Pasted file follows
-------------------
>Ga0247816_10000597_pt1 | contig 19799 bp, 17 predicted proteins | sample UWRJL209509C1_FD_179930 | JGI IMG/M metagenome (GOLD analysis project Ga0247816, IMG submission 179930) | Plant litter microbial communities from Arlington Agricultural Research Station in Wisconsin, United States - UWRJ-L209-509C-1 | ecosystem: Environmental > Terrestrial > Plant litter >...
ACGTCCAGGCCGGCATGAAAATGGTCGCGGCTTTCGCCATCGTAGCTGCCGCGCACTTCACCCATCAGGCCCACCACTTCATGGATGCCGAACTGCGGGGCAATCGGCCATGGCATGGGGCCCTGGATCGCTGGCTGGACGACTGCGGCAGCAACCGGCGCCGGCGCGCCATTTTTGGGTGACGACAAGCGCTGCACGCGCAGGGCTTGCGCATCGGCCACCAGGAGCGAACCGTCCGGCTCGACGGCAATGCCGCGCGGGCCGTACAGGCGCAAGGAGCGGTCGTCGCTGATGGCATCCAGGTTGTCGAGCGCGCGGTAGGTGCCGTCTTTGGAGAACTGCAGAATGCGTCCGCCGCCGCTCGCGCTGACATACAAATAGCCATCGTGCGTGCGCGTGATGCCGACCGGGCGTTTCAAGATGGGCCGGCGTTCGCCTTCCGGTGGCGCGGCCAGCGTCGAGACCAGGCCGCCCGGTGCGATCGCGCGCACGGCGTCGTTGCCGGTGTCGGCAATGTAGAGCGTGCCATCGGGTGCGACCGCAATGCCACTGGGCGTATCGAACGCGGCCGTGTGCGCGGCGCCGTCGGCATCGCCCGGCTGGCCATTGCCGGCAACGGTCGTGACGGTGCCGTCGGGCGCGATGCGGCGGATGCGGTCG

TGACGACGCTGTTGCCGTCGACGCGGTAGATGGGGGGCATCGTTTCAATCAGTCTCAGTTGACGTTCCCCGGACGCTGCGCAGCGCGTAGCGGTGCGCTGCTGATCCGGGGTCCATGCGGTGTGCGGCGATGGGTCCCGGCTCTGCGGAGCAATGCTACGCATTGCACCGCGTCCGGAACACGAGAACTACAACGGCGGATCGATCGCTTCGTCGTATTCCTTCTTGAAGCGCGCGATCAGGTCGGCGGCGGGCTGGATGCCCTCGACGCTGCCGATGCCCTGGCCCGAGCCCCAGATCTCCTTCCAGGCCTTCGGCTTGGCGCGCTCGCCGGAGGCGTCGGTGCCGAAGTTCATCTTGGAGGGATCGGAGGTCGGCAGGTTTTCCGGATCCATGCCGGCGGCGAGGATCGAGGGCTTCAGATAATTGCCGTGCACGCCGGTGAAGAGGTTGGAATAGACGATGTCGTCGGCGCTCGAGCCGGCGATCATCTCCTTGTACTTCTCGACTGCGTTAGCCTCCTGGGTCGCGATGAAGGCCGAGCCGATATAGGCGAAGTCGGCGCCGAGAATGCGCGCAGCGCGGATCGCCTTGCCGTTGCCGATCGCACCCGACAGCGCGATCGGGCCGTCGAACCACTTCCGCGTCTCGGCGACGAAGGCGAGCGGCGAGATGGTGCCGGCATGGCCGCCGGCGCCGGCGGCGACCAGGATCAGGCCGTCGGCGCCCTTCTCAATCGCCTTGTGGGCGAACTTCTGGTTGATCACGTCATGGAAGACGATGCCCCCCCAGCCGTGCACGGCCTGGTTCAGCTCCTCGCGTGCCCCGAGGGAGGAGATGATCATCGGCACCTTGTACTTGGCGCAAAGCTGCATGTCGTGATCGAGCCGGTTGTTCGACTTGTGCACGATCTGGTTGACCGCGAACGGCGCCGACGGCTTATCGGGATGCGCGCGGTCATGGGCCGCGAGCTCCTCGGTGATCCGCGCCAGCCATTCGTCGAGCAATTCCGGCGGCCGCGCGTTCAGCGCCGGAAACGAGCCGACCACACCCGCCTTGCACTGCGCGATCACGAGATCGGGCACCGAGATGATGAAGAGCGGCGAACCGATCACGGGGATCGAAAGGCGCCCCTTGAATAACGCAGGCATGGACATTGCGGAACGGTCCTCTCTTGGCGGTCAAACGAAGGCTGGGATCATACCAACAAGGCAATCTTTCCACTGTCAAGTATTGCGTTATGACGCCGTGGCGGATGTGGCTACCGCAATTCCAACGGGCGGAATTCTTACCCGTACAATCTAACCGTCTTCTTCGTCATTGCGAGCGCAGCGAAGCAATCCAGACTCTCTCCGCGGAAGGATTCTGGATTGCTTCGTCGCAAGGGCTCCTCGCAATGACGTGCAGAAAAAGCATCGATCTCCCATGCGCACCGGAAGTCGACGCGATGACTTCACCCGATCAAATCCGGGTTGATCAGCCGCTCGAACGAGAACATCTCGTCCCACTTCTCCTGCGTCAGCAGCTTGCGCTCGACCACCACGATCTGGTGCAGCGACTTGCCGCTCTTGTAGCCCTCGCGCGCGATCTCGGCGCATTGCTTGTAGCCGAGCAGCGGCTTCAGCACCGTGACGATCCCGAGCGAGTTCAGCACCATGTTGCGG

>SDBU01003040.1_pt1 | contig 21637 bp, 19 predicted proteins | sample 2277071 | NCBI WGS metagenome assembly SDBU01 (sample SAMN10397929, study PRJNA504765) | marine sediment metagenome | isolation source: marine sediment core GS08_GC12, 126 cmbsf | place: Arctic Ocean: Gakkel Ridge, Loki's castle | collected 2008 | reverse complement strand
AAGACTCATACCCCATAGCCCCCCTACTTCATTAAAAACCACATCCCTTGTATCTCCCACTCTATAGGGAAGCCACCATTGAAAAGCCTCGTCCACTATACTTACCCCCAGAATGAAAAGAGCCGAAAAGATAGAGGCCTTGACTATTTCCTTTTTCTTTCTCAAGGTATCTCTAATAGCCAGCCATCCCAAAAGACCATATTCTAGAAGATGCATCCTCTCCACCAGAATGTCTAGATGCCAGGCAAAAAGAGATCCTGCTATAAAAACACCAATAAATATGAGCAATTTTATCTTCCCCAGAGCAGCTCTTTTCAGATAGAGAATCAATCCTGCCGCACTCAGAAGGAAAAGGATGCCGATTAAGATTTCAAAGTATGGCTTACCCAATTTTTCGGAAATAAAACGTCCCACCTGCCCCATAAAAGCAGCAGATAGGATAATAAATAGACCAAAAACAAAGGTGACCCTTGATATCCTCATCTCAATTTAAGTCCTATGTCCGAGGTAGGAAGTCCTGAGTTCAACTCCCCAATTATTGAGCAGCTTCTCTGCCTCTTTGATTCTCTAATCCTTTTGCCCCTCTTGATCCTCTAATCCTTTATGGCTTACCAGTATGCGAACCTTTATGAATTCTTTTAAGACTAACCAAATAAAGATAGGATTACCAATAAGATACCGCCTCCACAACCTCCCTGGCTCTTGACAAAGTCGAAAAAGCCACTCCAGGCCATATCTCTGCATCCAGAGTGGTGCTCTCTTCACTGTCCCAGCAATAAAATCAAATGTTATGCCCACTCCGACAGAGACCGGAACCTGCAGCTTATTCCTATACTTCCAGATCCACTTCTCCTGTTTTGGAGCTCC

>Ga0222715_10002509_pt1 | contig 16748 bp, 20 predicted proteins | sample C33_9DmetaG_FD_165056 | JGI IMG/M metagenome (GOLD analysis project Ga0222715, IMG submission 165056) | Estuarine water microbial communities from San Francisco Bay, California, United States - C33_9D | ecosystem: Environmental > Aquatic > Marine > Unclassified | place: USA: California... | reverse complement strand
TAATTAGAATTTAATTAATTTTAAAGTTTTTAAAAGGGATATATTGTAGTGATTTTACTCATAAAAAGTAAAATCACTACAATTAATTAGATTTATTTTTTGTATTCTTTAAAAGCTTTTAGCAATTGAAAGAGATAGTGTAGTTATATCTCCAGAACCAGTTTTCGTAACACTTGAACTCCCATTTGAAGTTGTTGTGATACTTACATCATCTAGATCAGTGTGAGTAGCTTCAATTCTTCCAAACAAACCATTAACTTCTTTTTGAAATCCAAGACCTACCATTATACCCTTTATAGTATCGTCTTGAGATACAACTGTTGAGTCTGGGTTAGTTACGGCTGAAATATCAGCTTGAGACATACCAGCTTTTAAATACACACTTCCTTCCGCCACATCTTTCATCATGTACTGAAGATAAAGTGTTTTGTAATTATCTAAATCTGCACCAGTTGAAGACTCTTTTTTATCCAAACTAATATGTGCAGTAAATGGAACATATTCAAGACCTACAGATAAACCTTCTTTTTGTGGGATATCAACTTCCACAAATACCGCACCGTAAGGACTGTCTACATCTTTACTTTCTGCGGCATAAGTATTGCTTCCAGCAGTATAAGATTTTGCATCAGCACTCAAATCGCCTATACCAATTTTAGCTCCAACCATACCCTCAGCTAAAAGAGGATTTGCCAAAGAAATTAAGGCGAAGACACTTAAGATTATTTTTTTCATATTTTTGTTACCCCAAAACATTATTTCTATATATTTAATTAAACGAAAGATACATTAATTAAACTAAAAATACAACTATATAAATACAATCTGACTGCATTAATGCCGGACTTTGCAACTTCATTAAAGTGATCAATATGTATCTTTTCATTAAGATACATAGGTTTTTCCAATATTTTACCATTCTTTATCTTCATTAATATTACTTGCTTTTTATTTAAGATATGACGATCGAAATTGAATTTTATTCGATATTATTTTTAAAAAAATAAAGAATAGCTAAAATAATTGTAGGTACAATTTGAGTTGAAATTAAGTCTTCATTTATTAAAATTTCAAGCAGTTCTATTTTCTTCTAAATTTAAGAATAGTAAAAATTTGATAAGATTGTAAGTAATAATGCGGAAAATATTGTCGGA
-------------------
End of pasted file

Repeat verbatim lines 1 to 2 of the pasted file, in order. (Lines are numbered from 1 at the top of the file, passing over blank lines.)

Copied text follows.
>Ga0247816_10000597_pt1 | contig 19799 bp, 17 predicted proteins | sample UWRJL209509C1_FD_179930 | JGI IMG/M metagenome (GOLD analysis project Ga0247816, IMG submission 179930) | Plant litter microbial communities from Arlington Agricultural Research Station in Wisconsin, United States - UWRJ-L209-509C-1 | ecosystem: Environmental > Terrestrial > Plant litter >...
ACGTCCAGGCCGGCATGAAAATGGTCGCGGCTTTCGCCATCGTAGCTGCCGCGCACTTCACCCATCAGGCCCACCACTTCATGGATGCCGAACTGCGGGGCAATCGGCCATGGCATGGGGCCCTGGATCGCTGGCTGGACGACTGCGGCAGCAACCGGCGCCGGCGCGCCATTTTTGGGTGACGACAAGCGCTGCACGCGCAGGGCTTGCGCATCGGCCACCAGGAGCGAACCGTCCGGCTCGACGGCAATGCCGCGCGGGCCGTACAGGCGCAAGGAGCGGTCGTCGCTGATGGCATCCAGGTTGTCGAGCGCGCGGTAGGTGCCGTCTTTGGAGAACTGCAGAATGCGTCCGCCGCCGCTCGCGCTGACATACAAATAGCCATCGTGCGTGCGCGTGATGCCGACCGGGCGTTTCAAGATGGGCCGGCGTTCGCCTTCCGGTGGCGCGGCCAGCGTCGAGACCAGGCCGCCCGGTGCGATCGCGCGCACGGCGTCGTTGCCGGTGTCGGCAATGTAGAGCGTGCCATCGGGTGCGACCGCAATGCCACTGGGCGTATCGAACGCGGCCGTGTGCGCGGCGCCGTCGGCATCGCCCGGCTGGCCATTGCCGGCAACGGTCGTGACGGTGCCGTCGGGCGCGATGCGGCGGATGCGGTCG